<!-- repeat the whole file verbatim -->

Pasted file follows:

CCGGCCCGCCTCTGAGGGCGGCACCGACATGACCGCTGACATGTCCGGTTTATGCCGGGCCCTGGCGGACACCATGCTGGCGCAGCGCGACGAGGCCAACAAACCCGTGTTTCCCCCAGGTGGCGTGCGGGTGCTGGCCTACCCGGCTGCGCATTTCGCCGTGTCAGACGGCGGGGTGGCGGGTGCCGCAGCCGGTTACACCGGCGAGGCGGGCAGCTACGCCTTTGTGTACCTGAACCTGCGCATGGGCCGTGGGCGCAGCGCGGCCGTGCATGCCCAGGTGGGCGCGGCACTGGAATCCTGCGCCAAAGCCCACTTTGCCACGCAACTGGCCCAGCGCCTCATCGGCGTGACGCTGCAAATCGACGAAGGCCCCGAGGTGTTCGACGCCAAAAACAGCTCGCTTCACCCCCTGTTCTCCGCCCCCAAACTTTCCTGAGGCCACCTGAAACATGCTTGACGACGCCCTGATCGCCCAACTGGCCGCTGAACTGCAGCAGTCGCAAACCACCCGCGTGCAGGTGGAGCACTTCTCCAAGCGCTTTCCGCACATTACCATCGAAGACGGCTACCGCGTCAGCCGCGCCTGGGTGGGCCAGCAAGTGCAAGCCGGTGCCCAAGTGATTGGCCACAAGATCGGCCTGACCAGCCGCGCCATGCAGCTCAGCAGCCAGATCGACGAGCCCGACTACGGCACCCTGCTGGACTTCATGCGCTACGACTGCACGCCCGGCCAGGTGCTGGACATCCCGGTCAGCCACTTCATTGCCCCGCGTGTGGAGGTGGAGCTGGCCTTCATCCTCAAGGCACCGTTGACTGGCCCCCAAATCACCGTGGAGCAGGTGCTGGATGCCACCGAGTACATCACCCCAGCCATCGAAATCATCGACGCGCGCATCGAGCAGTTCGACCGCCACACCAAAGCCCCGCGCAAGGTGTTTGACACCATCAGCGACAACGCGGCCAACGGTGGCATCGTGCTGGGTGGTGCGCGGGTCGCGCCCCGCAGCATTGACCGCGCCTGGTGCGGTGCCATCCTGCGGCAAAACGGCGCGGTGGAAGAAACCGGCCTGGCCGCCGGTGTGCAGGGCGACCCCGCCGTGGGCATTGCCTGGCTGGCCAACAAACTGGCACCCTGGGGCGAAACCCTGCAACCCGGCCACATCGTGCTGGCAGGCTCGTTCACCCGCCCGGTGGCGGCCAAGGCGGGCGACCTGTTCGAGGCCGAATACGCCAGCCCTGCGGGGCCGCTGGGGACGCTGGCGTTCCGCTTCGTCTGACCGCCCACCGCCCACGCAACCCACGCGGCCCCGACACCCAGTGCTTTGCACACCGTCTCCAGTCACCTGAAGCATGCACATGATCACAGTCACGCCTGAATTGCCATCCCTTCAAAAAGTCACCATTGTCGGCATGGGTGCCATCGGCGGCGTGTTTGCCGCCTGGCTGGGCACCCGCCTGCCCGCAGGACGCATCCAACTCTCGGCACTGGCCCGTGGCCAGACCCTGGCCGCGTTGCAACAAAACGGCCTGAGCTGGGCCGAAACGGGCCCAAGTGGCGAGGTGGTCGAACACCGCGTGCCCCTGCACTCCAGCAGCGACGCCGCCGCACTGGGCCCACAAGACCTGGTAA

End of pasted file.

CCGGCCCGCCTCTGAGGGCGGCACCGACATGACCGCTGACATGTCCGGTTTATGCCGGGCCCTGGCGGACACCATGCTGGCGCAGCGCGACGAGGCCAACAAACCCGTGTTTCCCCCAGGTGGCGTGCGGGTGCTGGCCTACCCGGCTGCGCATTTCGCCGTGTCAGACGGCGGGGTGGCGGGTGCCGCAGCCGGTTACACCGGCGAGGCGGGCAGCTACGCCTTTGTGTACCTGAACCTGCGCATGGGCCGTGGGCGCAGCGCGGCCGTGCATGCCCAGGTGGGCGCGGCACTGGAATCCTGCGCCAAAGCCCACTTTGCCACGCAACTGGCCCAGCGCCTCATCGGCGTGACGCTGCAAATCGACGAAGGCCCCGAGGTGTTCGACGCCAAAAACAGCTCGCTTCACCCCCTGTTCTCCGCCCCCAAACTTTCCTGAGGCCACCTGAAACATGCTTGACGACGCCCTGATCGCCCAACTGGCCGCTGAACTGCAGCAGTCGCAAACCACCCGCGTGCAGGTGGAGCACTTCTCCAAGCGCTTTCCGCACATTACCATCGAAGACGGCTACCGCGTCAGCCGCGCCTGGGTGGGCCAGCAAGTGCAAGCCGGTGCCCAAGTGATTGGCCACAAGATCGGCCTGACCAGCCGCGCCATGCAGCTCAGCAGCCAGATCGACGAGCCCGACTACGGCACCCTGCTGGACTTCATGCGCTACGACTGCACGCCCGGCCAGGTGCTGGACATCCCGGTCAGCCACTTCATTGCCCCGCGTGTGGAGGTGGAGCTGGCCTTCATCCTCAAGGCACCGTTGACTGGCCCCCAAATCACCGTGGAGCAGGTGCTGGATGCCACCGAGTACATCACCCCAGCCATCGAAATCATCGACGCGCGCATCGAGCAGTTCGACCGCCACACCAAAGCCCCGCGCAAGGTGTTTGACACCATCAGCGACAACGCGGCCAACGGTGGCATCGTGCTGGGTGGTGCGCGGGTCGCGCCCCGCAGCATTGACCGCGCCTGGTGCGGTGCCATCCTGCGGCAAAACGGCGCGGTGGAAGAAACCGGCCTGGCCGCCGGTGTGCAGGGCGACCCCGCCGTGGGCATTGCCTGGCTGGCCAACAAACTGGCACCCTGGGGCGAAACCCTGCAACCCGGCCACATCGTGCTGGCAGGCTCGTTCACCCGCCCGGTGGCGGCCAAGGCGGGCGACCTGTTCGAGGCCGAATACGCCAGCCCTGCGGGGCCGCTGGGGACGCTGGCGTTCCGCTTCGTCTGACCGCCCACCGCCCACGCAACCCACGCGGCCCCGACACCCAGTGCTTTGCACACCGTCTCCAGTCACCTGAAGCATGCACATGATCACAGTCACGCCTGAATTGCCATCCCTTCAAAAAGTCACCATTGTCGGCATGGGTGCCATCGGCGGCGTGTTTGCCGCCTGGCTGGGCACCCGCCTGCCCGCAGGACGCATCCAACTCTCGGCACTGGCCCGTGGCCAGACCCTGGCCGCGTTGCAACAAAACGGCCTGAGCTGGGCCGAAACGGGCCCAAGTGGCGAGGTGGTCGAACACCGCGTGCCCCTGCACTCCAGCAGCGACGCCGCCGCACTGGGCCCACAAGACCTGGTAA